Mockingjay – Suzanne Collins

MockingjayReading level: 7
Series: The Hunger Games series book 3
Genre: Dystopian
ELL-Friendly: Yes
Library recommendation: Middle or high school

Goodreads summary:

Katniss Everdeen, girl on fire, has survived, even though her home has been destroyed. Gale has escaped. Katniss’s family is safe. Peeta has been captured by the Capitol. District 13 really does exist. There are rebels. There are new leaders. A revolution is unfolding.

It is by design that Katniss was rescued from the arena in the cruel and haunting Quarter Quell, and it is by design that she has long been part of the revolution without knowing it. District 13 has come out of the shadows and is plotting to overthrow the Capitol. Everyone, it seems, has had a hand in the carefully laid plans–except Katniss.

The success of the rebellion hinges on Katniss’s willingness to be a pawn, to accept responsibility for countless lives, and to change the course of the future of Panem. To do this, she must put aside her feelings of anger and distrust. She must become the rebels’ Mockingjay–no matter what the personal cost.

Let’s start with the good: Katniss clearly struggles with post-traumatic stress disorder and is heavily impacted by the death and destruction caused in her wake. She goes a little crazy at times, and it is hard to watch her deteriorate and change from the level-headed (if not confused) and determined girl to the Katniss she develops into as a result of being in two Hunger Games and watching thousands of people die, which is incredibly realistic. The most amazing part is that, despite the strength of President Coin and the Capitol, Katniss is never a pawn – at least not completely. She becomes the Mockingjay because the government of District 13 wants her to, but she does so on her terms. She makes up the rules as she goes and always acts according to her heart and head. She is never without agency, which could have been easily stripped from her.

I also loved the further development of characters such as Haymitch, Prim, Joanna, and Finnick. Even though Haymitch and Katniss never got along well, I think Haymitch loved her at least a little. I was a bit upset, though, that Katniss didn’t mourn Finnick’s death more than she did. He’s a fascinating character who we don’t really understand until reaching this book.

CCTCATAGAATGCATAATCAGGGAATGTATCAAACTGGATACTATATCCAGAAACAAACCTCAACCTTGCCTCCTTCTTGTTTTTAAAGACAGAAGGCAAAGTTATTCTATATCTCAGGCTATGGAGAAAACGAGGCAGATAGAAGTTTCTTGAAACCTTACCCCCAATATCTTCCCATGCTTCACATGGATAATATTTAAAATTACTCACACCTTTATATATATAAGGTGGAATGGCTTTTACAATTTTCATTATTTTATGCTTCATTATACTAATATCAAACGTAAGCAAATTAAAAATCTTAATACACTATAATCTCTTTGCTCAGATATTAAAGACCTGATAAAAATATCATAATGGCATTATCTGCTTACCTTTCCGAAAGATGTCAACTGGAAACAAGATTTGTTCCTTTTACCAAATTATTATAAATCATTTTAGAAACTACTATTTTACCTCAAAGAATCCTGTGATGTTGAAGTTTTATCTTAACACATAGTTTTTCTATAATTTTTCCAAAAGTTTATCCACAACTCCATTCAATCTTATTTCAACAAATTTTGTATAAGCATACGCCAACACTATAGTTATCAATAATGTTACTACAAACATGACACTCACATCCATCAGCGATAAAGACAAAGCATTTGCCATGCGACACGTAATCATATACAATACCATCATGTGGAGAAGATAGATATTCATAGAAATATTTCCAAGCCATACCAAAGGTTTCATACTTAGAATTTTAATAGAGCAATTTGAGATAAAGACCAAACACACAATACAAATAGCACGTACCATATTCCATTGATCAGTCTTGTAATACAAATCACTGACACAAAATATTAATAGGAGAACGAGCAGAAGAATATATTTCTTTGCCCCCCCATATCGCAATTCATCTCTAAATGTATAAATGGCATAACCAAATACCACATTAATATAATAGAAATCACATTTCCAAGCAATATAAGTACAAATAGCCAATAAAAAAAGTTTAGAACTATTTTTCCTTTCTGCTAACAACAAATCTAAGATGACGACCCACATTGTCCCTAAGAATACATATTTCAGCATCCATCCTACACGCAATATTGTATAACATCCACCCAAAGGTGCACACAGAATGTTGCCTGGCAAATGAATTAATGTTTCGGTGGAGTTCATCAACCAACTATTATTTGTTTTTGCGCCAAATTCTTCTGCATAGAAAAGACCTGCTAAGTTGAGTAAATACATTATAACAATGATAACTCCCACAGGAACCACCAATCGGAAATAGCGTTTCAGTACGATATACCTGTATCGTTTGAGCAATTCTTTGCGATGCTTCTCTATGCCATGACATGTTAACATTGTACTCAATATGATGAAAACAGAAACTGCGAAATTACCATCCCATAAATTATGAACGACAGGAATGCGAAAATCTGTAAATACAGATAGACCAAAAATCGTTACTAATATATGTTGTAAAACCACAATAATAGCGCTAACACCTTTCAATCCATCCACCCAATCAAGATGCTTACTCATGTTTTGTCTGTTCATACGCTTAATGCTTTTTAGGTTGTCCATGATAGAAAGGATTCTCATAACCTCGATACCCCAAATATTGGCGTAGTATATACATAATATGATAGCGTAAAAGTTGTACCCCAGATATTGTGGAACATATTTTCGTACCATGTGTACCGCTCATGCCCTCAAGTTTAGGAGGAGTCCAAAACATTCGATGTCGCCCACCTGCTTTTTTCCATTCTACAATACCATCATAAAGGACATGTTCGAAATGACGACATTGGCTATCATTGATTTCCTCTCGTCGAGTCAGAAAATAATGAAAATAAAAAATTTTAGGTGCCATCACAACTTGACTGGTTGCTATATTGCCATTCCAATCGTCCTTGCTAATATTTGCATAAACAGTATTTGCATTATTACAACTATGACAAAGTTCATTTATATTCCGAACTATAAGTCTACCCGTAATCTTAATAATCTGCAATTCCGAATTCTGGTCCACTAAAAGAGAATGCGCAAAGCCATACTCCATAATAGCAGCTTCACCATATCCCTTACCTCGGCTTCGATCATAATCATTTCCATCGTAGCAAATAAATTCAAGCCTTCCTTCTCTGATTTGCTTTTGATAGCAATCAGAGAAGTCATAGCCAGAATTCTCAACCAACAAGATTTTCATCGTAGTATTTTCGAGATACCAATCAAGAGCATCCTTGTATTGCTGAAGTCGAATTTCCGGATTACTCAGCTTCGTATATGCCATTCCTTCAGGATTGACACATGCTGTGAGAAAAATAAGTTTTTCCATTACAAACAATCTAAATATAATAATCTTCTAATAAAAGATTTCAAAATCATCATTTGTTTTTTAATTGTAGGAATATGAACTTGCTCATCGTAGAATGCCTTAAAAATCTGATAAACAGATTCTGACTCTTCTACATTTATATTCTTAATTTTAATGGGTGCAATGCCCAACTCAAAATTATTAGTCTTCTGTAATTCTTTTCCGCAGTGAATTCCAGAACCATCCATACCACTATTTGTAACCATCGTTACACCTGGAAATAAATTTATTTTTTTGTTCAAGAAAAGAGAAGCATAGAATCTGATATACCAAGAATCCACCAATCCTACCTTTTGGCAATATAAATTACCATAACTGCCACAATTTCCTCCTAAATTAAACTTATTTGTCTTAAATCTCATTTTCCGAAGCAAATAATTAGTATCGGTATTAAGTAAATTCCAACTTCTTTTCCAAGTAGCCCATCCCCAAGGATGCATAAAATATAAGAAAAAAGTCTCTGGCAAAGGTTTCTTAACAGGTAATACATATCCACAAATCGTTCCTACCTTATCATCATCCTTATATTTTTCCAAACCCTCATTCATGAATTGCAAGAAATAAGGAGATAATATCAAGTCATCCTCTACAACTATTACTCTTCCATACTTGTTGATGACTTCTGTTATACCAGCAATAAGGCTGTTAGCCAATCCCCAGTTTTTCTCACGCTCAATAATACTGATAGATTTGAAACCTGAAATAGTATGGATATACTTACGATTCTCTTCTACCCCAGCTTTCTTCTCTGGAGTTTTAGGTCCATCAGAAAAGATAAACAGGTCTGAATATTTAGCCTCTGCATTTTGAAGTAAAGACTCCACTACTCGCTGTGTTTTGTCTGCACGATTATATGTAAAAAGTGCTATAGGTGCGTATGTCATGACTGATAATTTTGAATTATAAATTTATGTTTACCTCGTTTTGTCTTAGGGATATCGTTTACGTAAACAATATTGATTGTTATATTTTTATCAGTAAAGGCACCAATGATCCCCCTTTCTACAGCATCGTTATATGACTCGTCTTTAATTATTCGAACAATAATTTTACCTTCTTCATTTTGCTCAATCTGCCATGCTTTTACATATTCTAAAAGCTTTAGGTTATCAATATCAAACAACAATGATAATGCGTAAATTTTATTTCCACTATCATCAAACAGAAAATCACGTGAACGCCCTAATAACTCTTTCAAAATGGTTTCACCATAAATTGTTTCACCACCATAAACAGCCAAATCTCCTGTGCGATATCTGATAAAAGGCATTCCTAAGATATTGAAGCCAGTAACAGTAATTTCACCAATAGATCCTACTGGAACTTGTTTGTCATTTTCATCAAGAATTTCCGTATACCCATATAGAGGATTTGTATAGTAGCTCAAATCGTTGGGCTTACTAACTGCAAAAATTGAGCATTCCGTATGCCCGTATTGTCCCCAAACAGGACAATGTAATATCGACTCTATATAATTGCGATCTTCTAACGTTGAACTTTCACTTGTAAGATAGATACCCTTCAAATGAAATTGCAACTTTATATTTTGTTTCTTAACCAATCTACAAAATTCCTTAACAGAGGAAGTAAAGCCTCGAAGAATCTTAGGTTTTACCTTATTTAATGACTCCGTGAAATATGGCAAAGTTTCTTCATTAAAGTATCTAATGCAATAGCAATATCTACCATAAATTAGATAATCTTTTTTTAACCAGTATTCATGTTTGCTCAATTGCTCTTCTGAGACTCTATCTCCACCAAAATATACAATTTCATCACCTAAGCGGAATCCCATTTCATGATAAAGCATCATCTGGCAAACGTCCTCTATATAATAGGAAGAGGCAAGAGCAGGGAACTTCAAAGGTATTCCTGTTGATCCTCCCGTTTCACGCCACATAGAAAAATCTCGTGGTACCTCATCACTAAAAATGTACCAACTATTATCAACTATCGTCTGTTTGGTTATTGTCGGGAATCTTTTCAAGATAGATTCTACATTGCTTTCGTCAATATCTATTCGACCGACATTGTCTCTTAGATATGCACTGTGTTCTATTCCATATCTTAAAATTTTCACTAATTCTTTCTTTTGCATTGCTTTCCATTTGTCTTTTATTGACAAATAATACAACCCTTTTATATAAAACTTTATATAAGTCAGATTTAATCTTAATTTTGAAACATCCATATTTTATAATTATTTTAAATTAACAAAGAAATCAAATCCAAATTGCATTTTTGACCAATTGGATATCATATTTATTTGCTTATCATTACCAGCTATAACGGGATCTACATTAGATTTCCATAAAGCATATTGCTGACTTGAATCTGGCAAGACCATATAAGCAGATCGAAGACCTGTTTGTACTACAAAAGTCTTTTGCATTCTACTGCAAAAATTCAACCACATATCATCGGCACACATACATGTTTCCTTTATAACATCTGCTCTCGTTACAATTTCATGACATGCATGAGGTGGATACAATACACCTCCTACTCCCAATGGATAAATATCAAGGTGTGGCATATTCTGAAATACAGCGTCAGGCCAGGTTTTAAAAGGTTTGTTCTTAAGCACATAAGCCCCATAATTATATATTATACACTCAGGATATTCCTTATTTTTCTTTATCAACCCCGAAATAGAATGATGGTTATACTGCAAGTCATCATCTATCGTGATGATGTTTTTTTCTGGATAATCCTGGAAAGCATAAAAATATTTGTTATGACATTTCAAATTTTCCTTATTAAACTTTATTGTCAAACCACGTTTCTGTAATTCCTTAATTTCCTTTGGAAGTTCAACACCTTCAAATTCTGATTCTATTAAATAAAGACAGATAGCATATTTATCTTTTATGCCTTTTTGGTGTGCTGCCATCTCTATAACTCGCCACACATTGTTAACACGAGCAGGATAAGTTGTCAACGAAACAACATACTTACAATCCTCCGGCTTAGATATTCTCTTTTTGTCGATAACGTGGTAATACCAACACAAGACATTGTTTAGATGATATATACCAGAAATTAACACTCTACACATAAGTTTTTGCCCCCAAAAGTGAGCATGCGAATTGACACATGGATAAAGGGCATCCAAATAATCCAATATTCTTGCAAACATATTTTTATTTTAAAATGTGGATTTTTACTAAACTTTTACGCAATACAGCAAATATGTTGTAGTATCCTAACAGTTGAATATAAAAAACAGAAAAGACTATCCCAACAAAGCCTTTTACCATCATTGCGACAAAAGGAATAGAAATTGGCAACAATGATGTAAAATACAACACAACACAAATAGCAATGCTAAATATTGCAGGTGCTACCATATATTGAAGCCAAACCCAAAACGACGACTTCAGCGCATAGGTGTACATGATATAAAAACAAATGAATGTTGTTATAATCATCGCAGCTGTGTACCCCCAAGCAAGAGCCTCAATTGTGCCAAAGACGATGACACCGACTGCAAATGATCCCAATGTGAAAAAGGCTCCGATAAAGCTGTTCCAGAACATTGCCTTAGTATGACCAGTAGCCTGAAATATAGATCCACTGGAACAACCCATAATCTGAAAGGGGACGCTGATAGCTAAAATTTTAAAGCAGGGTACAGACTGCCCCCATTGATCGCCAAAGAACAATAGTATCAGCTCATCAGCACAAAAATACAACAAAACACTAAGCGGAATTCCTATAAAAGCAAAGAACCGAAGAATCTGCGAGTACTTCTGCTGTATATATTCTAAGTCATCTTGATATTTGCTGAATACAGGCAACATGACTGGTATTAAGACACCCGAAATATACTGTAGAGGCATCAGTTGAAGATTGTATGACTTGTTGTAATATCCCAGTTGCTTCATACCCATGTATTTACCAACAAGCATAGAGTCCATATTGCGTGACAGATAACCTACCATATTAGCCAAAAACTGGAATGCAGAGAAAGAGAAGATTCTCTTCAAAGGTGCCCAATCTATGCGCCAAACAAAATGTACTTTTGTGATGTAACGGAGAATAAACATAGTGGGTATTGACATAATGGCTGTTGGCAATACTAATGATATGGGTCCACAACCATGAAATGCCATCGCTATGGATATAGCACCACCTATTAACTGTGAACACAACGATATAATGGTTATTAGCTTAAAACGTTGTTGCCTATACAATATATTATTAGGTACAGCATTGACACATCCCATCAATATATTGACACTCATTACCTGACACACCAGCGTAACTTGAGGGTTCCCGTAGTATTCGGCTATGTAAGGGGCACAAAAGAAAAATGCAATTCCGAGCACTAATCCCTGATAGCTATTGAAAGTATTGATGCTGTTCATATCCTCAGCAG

The bad: It was difficult having Katniss so desperate and weak for a majority of the book. Mockingjay in general is very dark, more so than the other two. It deals with the heavy subjects of morality, fault, drug abuse, and mental illness more than the other books (which isn’t necessarily a bad thing) which were more about staying alive and being with those you love. Basically, I just didn’t think it was very interesting. The epilogue wasn’t as terrible as the one in Harry Potter, but it would have made me facepalm if I hadn’t been listening to the audiobook while driving.

Mockingjay reminds us that there is no limit to the atrocities humans can impart on each other. History can always repeat itself.

As far as teen romances go, it was interesting that Collins made loveable, loyal Peeta into sort of a monster. It was so hard to take in this dramatic change of the boy with the bread (there’s a soft spot for him in all our hearts, admit it). Although he and Katniss do reach a sort of happily ever after, it’s not perfect, and they are both forever damaged, which is, again, quite realistic.

I’d still recommend Mockingjay for middle and high school even though the subject matter seems to stray a bit from YA to more adult issues (PTSD, drug abuse…). Despite Haymitch’s continued alcohol abuse and the morphling abuse of Katniss and Joanna, I don’t think it’s inappropriate for young students because it’s quite clear that substance abuse does terrible things to people.

Lastly, I’m interested how the Mockingjay movie will turn out with Peeta no longer being loveable and Katniss no longer being very sane.


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